Syrian National Council Writes New Document Inclusive of Kurds
By: Farouk Hajji Mustafa Translated from Al-Hayat (Pan Arab).
There is no doubt that the "national document on the Kurdish issue," which was issued by the Syrian National Council (SNC) following the "Friends" conference [April 3, 2012] as a result of the strong Kurdish reaction (the Kurds withdrew from the conference), is a qualitative leap in the Arab opposition's perception of the rights of the Kurdish people. The Kurds’ withdrawal resulted in a lethal blow to the mood of the Kurdish street.
About This Article
Syrian Kurdish representatives walked out of the recent “Friends of Syria” conference in Istanbul feeling “marginalized and excluded.” The SNC responded by drafting a new document which makes significantly more room for local autonomy and acknowledges Kurdish identity — an important step, writes Farouk Hajji Mustafa.Publisher: Al-Hayat (Pan Arab)
National Document of the Kurdish Issue
Author: Farouk Hajji Mustafa
First Published: April 5, 2012
Posted on: April 5 2012
Translated by: Sami-Joe Abboud
Categories : Syria
In fact, the first point in this document confirms the SNC’s “commitment to constitutional acknowledgment of the national identity of the Kurdish people, the consideration of the Kurdish issue as a fundamental concern in the country, and the recognition of the national rights of the Kurdish people within the framework of the unity of Syria's land and its people."
Moreover, it said tha "the new Syria is a democratic, civil and pluralistic state which embraces a republican system based on equal citizenship, separation of powers, devolution of power, rule of law and the expansion of local government."
This demonstrates that, through this document, the SNC is seeking to build a political, revolutionary partnership with the Kurds. Prior to the conference, it had avoided any mention of a decentralized system. However, in this document it calls for the "expansion of the powers of the local government."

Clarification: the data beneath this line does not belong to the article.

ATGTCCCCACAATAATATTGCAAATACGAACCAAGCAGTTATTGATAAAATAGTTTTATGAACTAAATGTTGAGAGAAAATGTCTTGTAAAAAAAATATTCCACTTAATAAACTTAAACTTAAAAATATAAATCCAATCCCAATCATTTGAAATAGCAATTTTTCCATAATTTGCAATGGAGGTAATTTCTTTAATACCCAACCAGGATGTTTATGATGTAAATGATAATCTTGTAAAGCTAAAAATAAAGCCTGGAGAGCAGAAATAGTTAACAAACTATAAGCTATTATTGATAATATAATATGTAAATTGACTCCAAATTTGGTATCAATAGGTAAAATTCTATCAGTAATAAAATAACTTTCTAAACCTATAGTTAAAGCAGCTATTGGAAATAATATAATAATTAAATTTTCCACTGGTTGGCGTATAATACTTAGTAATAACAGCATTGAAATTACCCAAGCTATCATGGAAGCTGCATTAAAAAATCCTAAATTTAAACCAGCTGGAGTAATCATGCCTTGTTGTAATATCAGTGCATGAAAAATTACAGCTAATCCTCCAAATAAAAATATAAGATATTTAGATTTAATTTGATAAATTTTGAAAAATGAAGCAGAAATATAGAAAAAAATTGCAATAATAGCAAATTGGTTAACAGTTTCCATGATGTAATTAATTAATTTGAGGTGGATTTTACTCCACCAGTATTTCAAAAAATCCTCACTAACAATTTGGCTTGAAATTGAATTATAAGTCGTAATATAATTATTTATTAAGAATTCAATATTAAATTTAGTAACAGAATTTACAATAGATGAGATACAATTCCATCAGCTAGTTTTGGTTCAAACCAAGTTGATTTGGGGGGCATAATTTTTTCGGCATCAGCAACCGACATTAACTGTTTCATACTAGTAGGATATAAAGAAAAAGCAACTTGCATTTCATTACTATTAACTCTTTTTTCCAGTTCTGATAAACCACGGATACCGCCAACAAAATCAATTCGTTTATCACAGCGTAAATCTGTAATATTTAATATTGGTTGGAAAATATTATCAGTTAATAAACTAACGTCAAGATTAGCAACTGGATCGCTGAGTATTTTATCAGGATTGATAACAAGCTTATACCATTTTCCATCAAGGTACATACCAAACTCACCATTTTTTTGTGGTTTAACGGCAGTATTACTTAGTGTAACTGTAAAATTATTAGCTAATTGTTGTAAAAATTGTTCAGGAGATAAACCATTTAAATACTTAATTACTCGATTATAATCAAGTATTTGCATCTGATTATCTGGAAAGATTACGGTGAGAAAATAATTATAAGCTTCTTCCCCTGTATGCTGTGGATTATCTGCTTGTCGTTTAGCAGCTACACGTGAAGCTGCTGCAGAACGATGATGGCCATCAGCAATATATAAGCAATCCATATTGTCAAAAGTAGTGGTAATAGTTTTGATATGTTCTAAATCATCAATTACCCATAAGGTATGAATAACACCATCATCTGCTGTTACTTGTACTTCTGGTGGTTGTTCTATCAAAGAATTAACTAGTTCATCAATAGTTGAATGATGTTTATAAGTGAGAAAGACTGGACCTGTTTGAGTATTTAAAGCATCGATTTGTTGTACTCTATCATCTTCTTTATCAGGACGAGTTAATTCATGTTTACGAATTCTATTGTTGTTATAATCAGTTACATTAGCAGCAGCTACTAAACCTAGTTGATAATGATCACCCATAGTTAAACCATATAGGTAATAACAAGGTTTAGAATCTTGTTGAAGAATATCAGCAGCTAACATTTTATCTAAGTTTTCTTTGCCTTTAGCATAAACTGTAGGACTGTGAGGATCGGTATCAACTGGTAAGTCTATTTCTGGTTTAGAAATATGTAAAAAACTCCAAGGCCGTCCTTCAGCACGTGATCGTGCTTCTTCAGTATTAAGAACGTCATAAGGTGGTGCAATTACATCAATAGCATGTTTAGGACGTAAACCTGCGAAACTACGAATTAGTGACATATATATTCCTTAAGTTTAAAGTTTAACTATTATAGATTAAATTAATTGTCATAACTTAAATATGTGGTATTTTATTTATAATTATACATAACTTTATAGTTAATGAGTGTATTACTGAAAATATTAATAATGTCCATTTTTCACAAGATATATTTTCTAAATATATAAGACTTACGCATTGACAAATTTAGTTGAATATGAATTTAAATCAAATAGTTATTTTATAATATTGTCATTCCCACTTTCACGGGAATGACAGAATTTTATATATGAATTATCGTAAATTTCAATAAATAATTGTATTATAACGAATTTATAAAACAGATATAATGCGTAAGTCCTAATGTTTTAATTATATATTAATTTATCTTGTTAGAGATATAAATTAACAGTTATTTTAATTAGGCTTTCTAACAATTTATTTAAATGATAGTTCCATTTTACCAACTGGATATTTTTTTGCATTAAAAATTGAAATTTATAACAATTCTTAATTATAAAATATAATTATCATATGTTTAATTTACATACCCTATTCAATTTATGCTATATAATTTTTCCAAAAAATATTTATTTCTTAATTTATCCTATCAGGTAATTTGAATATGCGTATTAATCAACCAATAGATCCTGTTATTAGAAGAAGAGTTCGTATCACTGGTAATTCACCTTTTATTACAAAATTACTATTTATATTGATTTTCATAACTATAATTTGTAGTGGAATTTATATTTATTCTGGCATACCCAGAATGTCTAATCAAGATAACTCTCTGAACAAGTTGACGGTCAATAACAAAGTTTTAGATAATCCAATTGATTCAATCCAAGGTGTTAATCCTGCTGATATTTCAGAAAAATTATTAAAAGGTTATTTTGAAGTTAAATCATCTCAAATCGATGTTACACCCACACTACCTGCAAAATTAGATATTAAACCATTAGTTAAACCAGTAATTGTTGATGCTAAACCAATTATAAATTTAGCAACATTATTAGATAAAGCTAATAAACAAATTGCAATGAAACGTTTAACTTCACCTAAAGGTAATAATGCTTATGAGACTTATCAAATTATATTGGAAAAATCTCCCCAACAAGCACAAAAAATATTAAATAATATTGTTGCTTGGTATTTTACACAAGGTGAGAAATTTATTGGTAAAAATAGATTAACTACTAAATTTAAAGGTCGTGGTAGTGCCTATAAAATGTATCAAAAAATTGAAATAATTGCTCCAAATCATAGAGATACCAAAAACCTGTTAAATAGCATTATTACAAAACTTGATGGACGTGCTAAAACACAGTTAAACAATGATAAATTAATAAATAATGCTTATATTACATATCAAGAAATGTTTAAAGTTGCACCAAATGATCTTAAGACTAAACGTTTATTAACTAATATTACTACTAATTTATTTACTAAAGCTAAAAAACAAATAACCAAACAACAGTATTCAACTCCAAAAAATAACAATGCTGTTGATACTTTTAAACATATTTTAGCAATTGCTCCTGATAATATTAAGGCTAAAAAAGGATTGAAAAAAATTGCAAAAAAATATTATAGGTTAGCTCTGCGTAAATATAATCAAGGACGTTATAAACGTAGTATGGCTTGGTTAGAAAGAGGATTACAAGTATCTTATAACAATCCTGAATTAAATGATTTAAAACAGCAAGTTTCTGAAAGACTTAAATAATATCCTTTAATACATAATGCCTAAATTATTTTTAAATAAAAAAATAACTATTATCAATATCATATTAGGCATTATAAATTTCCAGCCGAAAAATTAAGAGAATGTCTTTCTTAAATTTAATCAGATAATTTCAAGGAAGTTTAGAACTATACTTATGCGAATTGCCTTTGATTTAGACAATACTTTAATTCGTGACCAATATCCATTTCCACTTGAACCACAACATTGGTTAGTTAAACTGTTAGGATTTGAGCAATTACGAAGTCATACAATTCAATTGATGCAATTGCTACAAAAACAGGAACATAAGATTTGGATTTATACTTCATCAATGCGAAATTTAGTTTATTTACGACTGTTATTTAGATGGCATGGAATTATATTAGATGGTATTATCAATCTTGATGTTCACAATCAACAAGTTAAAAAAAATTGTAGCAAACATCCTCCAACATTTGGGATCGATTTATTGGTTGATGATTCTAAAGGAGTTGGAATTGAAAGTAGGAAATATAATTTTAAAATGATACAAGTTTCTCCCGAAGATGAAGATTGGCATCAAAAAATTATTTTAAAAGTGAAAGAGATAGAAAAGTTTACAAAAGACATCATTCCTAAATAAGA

This new position has relieved the Kurds. In fact, the nine-point document paints a clear picture of the Kurdish situation in a future Syria. Furthermore, this document pushes the Kurds toward greater integration with the components of the Syrian revolution, and elucidates the relationship between the Arab and the Kurdish oppositions.
The Kurdish delegation withdrew from the Istanbul conference, claiming that it felt "marginalized and excluded." Furthermore, a strong Turkish influence could be felt in the wording of the public document, which was deemed by the Kurds as "by and large" lacking any acknowledgement of the Kurds as an essential national component of Syria.
Should all parties commit to the document and deal with it in a responsible manner, it will be of great importance for the following reasons:
- The signatories will agree on committing to the program of the Syrian revolution, which aims at bringing down the regime and building a civilian and democratic Syria, while uniting their political and local efforts.
- The document will be complementary to the national pact document that was signed by the opposition.
These two factors will open prospects for the development of a new cohesive formula which meets the expectations of the revolution. But the question still stands: Will the opposition agree on such an advanced version?
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